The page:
Ben Savage knows he’ll be known as Cory Matthews — the character he played on the beloved 1990s sitcom Boy Meets World — for the rest of his life. “People call me Cory most every day,” he says. “I was at Starbucks before coming here and they called me Cory. They nearly wrote ‘Cory Matthews’ on my cup. I’m destined to deal with this for the rest of my life, so I might as well embrace it.”
He’s embracing it so much that he happily signed on to reprise his childhood role in Girl Meets World, a new Disney channel show that focuses on Cory and his wife Topanga’s young daughter Riley as she navigates her way through middle school. In the grand Boy Meets World tradition of teachers being inappropriately close with their close with their students, Cory is her history teacher. The show premiers tonight at 9:45 p.m. on the Disney Channel.
We spoke with Savage about the legacy of Boy Meets World, reviving the show all these years later and the enduring mystery of what exactly happened to Minkus, Mr. Turner and all those other characters that vanished without a trace.
When the original show ended did you ever imagine it would go on to have such an enduring afterlife?
No. I was 19 at the time and had been on the show for seven years. I was really focused on going to college. I got into Stanford two years earlier, but had to defer. When the show ended I was tunnel-visioned about going to college and being a normal kid for a while. I didn’t expect I’d be sitting here 14 years later talking about it with you, but things took on a life of their own.
How was your college experience? You must have been surrounded by students that grew up with the show.
Stanford was full of so many accomplished kids and everyone was a champion in their own right just to get in there. Maybe it was an issue for a little bit, but after a couple of days everyone was like, “Oh, hi Ben.” Suddenly I wasn’t so cool. There was a kid across the hall from me that was a national wrestling champion. There was a girl across the hall that was a champion ice skater from Texas.
You interned for Arlen Specter, right?
I did. I was a political science major and I was interested in government and structure. Getting an internship in DC is really all about connections. I thought it would be a fun experience.
Did you think about making a career in politics?
Acting and politics are almost too similar. I don’t know…You have to be a very specific breed to do that.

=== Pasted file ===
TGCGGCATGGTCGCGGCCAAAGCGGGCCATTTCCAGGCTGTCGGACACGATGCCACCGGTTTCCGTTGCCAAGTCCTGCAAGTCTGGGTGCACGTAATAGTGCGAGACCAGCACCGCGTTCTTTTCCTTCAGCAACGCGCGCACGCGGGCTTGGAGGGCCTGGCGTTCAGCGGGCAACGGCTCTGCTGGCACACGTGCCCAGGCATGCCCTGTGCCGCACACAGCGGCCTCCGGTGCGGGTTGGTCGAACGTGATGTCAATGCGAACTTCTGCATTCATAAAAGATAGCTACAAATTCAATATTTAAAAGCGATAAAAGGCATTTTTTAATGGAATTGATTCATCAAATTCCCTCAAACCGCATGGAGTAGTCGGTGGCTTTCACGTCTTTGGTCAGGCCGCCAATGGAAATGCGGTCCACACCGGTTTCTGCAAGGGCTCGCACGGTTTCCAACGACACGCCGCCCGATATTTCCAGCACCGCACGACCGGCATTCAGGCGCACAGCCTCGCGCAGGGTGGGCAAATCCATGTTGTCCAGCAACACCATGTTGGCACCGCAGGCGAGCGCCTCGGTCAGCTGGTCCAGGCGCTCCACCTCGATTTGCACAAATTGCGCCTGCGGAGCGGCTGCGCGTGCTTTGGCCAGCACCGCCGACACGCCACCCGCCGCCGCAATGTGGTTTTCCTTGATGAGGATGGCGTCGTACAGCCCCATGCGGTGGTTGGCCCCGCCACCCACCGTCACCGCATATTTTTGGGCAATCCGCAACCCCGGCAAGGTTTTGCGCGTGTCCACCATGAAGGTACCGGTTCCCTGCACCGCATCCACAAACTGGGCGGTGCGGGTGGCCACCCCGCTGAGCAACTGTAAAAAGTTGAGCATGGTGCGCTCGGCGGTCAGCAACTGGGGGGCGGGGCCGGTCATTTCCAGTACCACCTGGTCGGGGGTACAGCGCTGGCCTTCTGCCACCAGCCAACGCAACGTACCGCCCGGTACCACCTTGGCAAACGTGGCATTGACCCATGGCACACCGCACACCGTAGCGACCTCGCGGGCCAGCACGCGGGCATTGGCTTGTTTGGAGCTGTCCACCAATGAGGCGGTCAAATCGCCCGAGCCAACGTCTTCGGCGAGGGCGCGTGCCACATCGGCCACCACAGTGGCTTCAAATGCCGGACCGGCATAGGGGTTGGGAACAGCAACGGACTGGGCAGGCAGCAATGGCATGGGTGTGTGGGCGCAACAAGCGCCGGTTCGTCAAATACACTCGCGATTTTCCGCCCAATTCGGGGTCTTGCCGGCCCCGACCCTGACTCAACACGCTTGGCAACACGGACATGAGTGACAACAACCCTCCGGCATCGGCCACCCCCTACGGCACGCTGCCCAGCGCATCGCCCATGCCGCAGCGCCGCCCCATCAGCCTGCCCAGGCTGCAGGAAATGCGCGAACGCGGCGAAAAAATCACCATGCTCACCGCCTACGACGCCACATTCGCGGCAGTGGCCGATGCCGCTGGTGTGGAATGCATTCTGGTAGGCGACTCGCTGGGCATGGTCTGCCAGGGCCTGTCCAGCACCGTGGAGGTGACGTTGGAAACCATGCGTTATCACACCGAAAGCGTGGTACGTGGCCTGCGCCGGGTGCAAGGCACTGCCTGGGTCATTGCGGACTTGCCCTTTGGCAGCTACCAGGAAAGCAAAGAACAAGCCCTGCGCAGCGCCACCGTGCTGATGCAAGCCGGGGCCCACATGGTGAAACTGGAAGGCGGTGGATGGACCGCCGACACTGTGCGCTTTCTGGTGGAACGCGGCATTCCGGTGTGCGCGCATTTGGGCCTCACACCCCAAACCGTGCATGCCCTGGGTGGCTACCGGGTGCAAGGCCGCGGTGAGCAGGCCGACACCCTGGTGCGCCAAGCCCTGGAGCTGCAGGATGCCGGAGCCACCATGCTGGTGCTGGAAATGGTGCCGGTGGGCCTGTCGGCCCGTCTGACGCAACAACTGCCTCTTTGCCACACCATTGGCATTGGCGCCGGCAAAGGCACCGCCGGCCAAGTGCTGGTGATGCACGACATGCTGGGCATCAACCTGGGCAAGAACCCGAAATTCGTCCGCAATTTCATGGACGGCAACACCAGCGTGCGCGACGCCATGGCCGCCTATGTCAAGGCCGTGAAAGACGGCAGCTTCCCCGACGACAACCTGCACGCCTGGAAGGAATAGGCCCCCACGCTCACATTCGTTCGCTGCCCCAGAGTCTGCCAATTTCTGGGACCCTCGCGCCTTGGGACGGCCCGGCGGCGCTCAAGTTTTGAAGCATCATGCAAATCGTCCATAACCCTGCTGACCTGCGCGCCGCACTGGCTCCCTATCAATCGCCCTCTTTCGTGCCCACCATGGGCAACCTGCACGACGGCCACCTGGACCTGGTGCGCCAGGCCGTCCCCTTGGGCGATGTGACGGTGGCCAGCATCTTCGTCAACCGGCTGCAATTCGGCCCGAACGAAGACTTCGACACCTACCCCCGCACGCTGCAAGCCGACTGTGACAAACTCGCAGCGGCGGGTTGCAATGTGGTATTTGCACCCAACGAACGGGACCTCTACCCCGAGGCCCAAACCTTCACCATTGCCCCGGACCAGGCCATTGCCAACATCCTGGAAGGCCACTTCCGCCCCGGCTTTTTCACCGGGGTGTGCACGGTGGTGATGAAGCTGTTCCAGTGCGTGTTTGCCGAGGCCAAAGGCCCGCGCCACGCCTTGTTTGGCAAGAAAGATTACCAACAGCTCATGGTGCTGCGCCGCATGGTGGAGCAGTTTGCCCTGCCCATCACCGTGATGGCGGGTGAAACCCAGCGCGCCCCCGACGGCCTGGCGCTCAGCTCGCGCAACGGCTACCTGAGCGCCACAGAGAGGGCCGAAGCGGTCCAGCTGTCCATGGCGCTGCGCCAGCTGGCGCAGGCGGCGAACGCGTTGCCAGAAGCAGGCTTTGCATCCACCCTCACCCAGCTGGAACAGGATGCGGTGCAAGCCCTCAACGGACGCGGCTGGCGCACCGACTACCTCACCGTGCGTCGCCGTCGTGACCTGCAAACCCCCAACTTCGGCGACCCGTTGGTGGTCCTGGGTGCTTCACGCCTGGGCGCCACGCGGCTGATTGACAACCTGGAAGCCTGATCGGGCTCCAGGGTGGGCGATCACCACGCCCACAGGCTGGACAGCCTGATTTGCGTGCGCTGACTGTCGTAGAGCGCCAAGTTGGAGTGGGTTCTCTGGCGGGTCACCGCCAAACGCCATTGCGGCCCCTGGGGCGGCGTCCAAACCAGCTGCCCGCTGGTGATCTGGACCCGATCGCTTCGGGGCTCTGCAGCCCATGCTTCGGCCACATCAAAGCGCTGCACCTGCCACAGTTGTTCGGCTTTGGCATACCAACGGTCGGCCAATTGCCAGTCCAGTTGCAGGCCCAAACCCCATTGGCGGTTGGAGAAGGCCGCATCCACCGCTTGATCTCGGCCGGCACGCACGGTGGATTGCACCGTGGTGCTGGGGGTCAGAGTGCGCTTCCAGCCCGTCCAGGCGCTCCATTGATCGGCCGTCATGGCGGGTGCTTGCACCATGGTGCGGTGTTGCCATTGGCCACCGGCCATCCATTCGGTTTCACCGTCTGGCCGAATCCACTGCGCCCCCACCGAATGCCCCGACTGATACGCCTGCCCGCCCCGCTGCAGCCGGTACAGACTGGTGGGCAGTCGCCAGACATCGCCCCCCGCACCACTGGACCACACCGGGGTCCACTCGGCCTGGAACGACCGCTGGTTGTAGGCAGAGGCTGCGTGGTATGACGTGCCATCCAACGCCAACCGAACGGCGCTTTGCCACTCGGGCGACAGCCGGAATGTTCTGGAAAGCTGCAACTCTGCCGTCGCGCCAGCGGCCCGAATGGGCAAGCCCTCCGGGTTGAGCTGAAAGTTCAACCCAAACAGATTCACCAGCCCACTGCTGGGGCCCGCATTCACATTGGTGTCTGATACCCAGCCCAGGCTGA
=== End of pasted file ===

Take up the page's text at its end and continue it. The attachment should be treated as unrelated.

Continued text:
When did you realize that Boy Meets World just wasn’t going away?
It took a little while. What’s interesting is that the kids who grew up watching the show are now in control. They took the show and enhanced it, really making it into a cult show. I mean, I was at Stanford with the founders of Google and Instagram. That’s the generation that grew up watching Boy Meets World. They’re in charge of media now, so they helped shape and grow the legacy of the show.
It was an interesting show because Cory was so normal. He wasn’t a jock or a nerd or a popular kid.
The word I use is “relatable.” We dealt with issues that kids go through and we made the character a relatable guy. That’s one of the things I’m most proud of about the show. We didn’t put dream models in front of the audience that said “worship us.”
You played him in a very neurotic way, sort of like a mini Woody Allen.
That was partially me because I’m built like an old guy. I’d be lying if I said that Woody Allen wasn’t one of my influences…that’s gonna get me in trouble. I really enjoy Woody Allen films. I’ll leave it there. I know the TMZ headline is gonna be “Woody Allen Is My Idol.” But I think that personal issues aside, he’s just brilliant. He’s just enriched film and the world so much.
How did the ball start rolling on Girl Meets World?
I had just gotten back from Austin City Limits a couple of years ago when I got a call from the executive producer who did Boy Meets World. He said he had an idea he wanted to talk to me about, and it just kept rolling from there.
Over the years we had been approached about ideas regarding a Boy Meets World reunion special or a little movie of the week or even a little skit on some show. Nobody wanted to do that because it might tarnish the legacy and goodwill we had built. One of the most important assurances I got was that it was going to be something new. We didn’t want to redo the old show over again. That would be fun for a minute, but then people would say, “Okay, we already saw the original. This is boring.” We wanted to tell a new story, but in the same framework and tenor as Boy Meets World.
Right. You can’t build an entire show around nostalgia.